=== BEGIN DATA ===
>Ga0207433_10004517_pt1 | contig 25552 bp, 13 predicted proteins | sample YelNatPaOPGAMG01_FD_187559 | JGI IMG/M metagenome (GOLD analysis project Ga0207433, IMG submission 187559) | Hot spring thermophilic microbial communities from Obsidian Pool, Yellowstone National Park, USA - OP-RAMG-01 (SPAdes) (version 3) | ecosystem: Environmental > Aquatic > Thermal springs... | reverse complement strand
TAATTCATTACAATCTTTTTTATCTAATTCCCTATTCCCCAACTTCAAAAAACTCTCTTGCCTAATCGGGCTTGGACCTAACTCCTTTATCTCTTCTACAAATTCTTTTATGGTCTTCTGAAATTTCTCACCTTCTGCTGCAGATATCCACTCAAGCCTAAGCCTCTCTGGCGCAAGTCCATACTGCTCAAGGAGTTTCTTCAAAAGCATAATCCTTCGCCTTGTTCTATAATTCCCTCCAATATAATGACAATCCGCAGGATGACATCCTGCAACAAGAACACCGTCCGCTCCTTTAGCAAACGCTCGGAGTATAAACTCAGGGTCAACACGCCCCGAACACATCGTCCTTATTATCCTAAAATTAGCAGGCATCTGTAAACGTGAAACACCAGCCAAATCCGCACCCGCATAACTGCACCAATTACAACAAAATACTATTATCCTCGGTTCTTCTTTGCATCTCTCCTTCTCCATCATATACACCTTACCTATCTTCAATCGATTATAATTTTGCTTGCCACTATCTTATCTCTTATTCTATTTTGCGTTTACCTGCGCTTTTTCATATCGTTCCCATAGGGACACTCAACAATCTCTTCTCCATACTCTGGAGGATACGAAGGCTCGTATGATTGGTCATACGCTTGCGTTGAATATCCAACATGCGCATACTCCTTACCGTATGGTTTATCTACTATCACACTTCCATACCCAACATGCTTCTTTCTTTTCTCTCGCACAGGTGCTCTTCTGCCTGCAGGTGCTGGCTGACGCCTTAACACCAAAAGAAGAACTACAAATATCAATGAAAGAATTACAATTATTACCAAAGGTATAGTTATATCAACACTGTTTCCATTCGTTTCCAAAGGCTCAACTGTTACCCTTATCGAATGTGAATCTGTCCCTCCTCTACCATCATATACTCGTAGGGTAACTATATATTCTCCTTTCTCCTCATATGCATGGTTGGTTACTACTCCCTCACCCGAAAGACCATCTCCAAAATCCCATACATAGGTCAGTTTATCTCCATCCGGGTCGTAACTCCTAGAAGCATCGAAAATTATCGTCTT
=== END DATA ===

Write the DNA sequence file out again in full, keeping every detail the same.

>Ga0207433_10004517_pt1 | contig 25552 bp, 13 predicted proteins | sample YelNatPaOPGAMG01_FD_187559 | JGI IMG/M metagenome (GOLD analysis project Ga0207433, IMG submission 187559) | Hot spring thermophilic microbial communities from Obsidian Pool, Yellowstone National Park, USA - OP-RAMG-01 (SPAdes) (version 3) | ecosystem: Environmental > Aquatic > Thermal springs... | reverse complement strand
TAATTCATTACAATCTTTTTTATCTAATTCCCTATTCCCCAACTTCAAAAAACTCTCTTGCCTAATCGGGCTTGGACCTAACTCCTTTATCTCTTCTACAAATTCTTTTATGGTCTTCTGAAATTTCTCACCTTCTGCTGCAGATATCCACTCAAGCCTAAGCCTCTCTGGCGCAAGTCCATACTGCTCAAGGAGTTTCTTCAAAAGCATAATCCTTCGCCTTGTTCTATAATTCCCTCCAATATAATGACAATCCGCAGGATGACATCCTGCAACAAGAACACCGTCCGCTCCTTTAGCAAACGCTCGGAGTATAAACTCAGGGTCAACACGCCCCGAACACATCGTCCTTATTATCCTAAAATTAGCAGGCATCTGTAAACGTGAAACACCAGCCAAATCCGCACCCGCATAACTGCACCAATTACAACAAAATACTATTATCCTCGGTTCTTCTTTGCATCTCTCCTTCTCCATCATATACACCTTACCTATCTTCAATCGATTATAATTTTGCTTGCCACTATCTTATCTCTTATTCTATTTTGCGTTTACCTGCGCTTTTTCATATCGTTCCCATAGGGACACTCAACAATCTCTTCTCCATACTCTGGAGGATACGAAGGCTCGTATGATTGGTCATACGCTTGCGTTGAATATCCAACATGCGCATACTCCTTACCGTATGGTTTATCTACTATCACACTTCCATACCCAACATGCTTCTTTCTTTTCTCTCGCACAGGTGCTCTTCTGCCTGCAGGTGCTGGCTGACGCCTTAACACCAAAAGAAGAACTACAAATATCAATGAAAGAATTACAATTATTACCAAAGGTATAGTTATATCAACACTGTTTCCATTCGTTTCCAAAGGCTCAACTGTTACCCTTATCGAATGTGAATCTGTCCCTCCTCTACCATCATATACTCGTAGGGTAACTATATATTCTCCTTTCTCCTCATATGCATGGTTGGTTACTACTCCCTCACCCGAAAGACCATCTCCAAAATCCCATACATAGGTCAGTTTATCTCCATCCGGGTCGTAACTCCTAGAAGCATCGAAAATTATCGTCTT